Muscle And Bone Meet Machinery In 'Hullmetal Girls'In Emily Skrutskie's new book, two girls make the choice to give up part of their humanity and become bionic super-soldiers in service to the great fleet of spaceships they live among.
Hullmetal Girls embraces teen angst in the form of bionic mech suits and the girls who meld with them to save humanity.
Aisha Un-Haad has been working hard as a janitor to take care of her two younger siblings, but when one of them falls ill with a deadly fever that's sweeping through all the ships that make up the Fleet, she makes the decision to become Scela, a bionic super-soldier created to protect and serve the Fleet's rulers. There's no going back once her body is sliced and diced to make room for the mechanical parts that make up her new artificially intelligent "exo," and her mind is welded permanently to its will and those of the other Scela in her squad. But it will all be worth it if she can advance far enough in the ranks to earn a salary that will keep her siblings safe.
One of the minds she finds herself melded with is that of Key Tanaka. Key knows she's from one of the privileged front ships of the Fleet, but huge gaps in her memory prevent her from knowing what drove her to give up what must have been an easy life to serve as a glorified battle tank. Her only hope of figuring it out is finishing her training and gaining the trust of those who might be able to fill her in on who she once was.
Both of their goals seem to grow further and further out of reach as their squad flounders and fails at brutal training exercises — and it soon becomes clear that an even bigger threat is on the horizon, as rebels fight to seize control of the Fleet and the Scela are forced into battle regardless of their own feelings on the matter.
The thing that Emily Skrutskie really nails in Hullmetal Girls is all the nitty gritty of bodies being invaded by machines. So much care and thought has gone into every spliced muscle and metal port that it's easy to visualize the cyborg monsters these teens have become, and really feel the pain and dysmorphia that they experience. Readers are along for the ride, from the horror of not being in control of your own body to the joy of leaping with superhuman legs.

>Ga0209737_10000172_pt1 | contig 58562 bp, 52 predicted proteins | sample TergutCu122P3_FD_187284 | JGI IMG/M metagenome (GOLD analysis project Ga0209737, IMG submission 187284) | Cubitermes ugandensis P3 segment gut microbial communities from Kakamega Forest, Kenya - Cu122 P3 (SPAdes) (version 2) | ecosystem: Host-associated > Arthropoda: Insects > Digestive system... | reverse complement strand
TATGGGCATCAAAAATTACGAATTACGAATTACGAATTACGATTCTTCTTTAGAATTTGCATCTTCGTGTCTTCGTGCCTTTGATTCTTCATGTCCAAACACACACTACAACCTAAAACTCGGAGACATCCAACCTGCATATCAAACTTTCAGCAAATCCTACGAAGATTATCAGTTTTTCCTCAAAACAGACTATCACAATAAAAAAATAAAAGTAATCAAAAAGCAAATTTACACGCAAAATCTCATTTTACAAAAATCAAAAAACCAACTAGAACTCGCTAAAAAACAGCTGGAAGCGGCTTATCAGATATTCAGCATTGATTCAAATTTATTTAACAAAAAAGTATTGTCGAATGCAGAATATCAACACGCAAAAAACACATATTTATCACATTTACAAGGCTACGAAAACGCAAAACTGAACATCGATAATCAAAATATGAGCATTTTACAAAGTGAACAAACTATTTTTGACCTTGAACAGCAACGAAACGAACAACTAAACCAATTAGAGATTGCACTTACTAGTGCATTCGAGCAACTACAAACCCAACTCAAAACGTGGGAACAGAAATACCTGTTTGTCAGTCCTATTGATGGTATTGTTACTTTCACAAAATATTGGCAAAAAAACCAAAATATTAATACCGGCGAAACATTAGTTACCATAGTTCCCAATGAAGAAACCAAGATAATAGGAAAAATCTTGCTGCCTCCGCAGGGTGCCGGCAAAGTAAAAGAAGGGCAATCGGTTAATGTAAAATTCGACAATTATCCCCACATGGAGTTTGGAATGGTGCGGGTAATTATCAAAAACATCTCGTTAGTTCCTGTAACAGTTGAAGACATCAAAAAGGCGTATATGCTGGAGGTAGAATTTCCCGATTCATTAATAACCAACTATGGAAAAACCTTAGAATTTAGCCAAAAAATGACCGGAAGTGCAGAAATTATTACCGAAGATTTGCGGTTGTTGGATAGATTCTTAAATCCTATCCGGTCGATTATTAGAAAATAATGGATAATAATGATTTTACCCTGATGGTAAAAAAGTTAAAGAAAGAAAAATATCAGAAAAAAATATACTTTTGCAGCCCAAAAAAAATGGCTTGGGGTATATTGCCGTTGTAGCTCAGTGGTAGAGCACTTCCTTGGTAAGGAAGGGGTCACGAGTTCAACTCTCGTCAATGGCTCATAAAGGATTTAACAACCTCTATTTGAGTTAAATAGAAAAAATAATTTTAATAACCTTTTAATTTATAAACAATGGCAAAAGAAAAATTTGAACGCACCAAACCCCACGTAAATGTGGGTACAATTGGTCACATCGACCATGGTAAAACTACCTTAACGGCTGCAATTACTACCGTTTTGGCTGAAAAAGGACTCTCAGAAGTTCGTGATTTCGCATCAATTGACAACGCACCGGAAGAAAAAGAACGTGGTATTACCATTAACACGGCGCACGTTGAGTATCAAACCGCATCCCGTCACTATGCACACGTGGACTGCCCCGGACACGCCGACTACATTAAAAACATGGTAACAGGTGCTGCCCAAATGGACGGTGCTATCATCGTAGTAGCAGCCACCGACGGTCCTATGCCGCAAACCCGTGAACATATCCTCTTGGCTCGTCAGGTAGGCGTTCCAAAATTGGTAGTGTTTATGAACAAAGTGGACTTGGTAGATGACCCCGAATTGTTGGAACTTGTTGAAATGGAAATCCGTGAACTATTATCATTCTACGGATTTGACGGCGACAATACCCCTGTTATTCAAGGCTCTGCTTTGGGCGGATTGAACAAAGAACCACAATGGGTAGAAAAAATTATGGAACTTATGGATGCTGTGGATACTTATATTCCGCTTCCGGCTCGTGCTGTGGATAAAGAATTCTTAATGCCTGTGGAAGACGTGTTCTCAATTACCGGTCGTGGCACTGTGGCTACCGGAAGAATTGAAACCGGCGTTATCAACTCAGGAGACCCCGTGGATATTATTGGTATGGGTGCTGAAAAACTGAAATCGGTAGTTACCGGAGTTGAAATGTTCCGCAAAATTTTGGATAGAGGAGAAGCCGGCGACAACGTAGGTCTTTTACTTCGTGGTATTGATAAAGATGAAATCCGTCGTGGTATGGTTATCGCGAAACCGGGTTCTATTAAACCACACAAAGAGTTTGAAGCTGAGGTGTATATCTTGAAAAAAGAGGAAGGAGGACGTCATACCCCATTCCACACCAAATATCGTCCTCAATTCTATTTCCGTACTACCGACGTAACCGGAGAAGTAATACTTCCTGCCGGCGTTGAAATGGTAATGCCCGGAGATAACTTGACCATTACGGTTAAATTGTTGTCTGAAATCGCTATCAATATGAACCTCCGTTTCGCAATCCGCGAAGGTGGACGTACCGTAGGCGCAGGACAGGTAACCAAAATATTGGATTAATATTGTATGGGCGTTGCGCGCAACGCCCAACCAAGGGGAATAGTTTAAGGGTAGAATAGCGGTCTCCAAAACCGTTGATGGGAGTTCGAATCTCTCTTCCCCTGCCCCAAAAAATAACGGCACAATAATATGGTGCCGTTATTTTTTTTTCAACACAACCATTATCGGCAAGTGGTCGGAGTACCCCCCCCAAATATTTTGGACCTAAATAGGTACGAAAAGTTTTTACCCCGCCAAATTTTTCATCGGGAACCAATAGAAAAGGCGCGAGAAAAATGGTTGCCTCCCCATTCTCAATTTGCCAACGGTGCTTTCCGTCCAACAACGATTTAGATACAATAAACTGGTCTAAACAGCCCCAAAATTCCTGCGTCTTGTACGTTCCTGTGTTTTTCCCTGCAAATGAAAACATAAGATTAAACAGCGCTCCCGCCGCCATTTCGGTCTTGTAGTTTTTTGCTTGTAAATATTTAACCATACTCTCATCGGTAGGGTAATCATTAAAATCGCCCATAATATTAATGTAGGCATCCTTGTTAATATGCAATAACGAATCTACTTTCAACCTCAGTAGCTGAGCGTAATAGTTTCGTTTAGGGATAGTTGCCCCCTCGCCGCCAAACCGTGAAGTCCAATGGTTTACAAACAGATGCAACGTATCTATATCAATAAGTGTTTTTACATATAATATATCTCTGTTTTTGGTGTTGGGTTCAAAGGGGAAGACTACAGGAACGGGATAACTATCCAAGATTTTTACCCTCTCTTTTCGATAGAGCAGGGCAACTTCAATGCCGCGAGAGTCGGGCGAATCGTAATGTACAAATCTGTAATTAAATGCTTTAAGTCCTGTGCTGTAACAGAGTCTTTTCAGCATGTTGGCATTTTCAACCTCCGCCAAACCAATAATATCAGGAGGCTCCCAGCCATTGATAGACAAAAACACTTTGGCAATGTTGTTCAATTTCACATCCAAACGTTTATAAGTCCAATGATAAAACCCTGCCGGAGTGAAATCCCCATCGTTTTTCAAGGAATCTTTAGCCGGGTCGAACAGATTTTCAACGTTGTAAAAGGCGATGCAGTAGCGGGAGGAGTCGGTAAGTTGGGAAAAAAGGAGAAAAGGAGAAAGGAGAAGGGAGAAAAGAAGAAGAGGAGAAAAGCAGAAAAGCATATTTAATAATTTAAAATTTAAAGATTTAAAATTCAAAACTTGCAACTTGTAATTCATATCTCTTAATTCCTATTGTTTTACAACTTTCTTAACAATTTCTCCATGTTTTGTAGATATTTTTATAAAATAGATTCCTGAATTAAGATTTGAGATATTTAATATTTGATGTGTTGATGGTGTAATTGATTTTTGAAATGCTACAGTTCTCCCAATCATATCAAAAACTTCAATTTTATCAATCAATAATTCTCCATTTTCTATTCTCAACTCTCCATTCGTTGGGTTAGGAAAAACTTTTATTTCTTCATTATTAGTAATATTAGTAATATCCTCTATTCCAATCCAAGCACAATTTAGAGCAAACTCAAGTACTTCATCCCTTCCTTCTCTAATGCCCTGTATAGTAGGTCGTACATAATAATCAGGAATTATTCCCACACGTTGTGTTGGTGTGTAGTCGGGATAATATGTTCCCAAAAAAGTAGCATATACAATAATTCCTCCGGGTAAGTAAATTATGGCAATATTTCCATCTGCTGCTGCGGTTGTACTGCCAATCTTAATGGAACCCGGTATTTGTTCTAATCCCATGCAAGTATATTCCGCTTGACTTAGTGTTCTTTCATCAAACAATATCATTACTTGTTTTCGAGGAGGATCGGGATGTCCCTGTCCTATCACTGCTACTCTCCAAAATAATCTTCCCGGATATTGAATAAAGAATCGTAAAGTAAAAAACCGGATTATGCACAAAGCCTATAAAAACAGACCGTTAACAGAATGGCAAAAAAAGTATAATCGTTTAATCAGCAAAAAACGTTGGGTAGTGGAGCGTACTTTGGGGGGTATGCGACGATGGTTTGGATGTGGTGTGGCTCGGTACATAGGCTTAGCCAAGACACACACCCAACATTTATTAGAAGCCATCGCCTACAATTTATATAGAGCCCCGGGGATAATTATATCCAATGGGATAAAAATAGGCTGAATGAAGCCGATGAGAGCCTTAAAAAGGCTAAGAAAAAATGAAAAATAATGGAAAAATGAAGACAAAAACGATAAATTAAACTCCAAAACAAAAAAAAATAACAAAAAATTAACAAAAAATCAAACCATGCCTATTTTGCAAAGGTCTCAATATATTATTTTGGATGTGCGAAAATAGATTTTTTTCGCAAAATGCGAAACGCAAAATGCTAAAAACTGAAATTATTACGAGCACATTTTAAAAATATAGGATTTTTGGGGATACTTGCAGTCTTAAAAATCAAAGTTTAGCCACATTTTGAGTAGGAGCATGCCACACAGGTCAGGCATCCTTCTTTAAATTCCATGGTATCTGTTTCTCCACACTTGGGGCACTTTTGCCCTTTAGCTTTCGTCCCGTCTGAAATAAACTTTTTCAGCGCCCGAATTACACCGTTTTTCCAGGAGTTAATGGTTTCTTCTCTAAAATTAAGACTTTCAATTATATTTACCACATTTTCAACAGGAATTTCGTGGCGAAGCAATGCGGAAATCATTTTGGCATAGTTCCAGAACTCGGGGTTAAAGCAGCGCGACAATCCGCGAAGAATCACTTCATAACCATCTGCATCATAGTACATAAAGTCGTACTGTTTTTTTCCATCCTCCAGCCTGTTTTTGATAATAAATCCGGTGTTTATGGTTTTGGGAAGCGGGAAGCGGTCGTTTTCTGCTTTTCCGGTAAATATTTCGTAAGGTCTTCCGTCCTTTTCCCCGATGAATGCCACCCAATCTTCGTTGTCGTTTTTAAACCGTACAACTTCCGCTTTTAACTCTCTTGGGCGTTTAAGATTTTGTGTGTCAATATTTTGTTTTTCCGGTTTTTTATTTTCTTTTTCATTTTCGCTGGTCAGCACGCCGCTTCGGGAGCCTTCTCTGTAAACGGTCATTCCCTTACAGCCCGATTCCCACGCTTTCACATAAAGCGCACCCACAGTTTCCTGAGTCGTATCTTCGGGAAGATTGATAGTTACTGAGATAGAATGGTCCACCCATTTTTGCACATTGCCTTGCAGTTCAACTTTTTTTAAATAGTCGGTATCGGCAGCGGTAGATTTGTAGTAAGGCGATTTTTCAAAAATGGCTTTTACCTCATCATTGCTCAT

The way Skrutskie has built the world of the Fleet is also compelling, with each ship containing one piece of the puzzle required to sustain a world's worth of people as they journey through the stars for hundreds of years in search of a new home planet. It's easy to hope that these ships will find a safe berth and to imagine them opening up, forming a new civilization on an empty world.
In some ways, the characters struggle to live up to the promise of the world. While Aisha and Key have distinct personalities and goals, at times their voices sound very similar as we switch from one point of view to the other. I often found myself flipping back to make note of which character's name was at the beginning of the chapter, as it wasn't always possible to tell their narrative voices apart.
Key in particular is somewhat lacking in personality, which is sort of built-in because of her amnesia, but her snooty and frustrated responses to everything made it hard for me to invest in her as a character, and her rivals-to-friends relationship with Aisha seems to turn on a dime. It doesn't help that the other two members of their Scela squad, Woojin and Praava, struck me as being more interesting than Key — I wish we got to experience their points of view first hand, rather than through the mental bond that they share with Key and Aisha. But ultimately, who needs personality when you've got girls with badass robot suits plugged directly into their brains?
Hullmetal Girls feels like an evolution of the sci fi and dystopian works that have come before it — a little Ender's Game, a little Hunger Games, a little Battlestar Gallactica, and a touch of "what if the Borg were teenagers and only partially assimilated?" Amazingly, it works, and feels like it's honoring these influences rather than rehashing. Its strength is its commitment to the body horror concept, and the freshness of seeing familiar militaristic space opera shenanigans through the eyes of teenaged girls. I for one am ready to give them bionic strength and let them decide humanity's future.
Caitlyn Paxson is a writer and performer. She is a regular reviewer for NPR Books andQuill & Quire.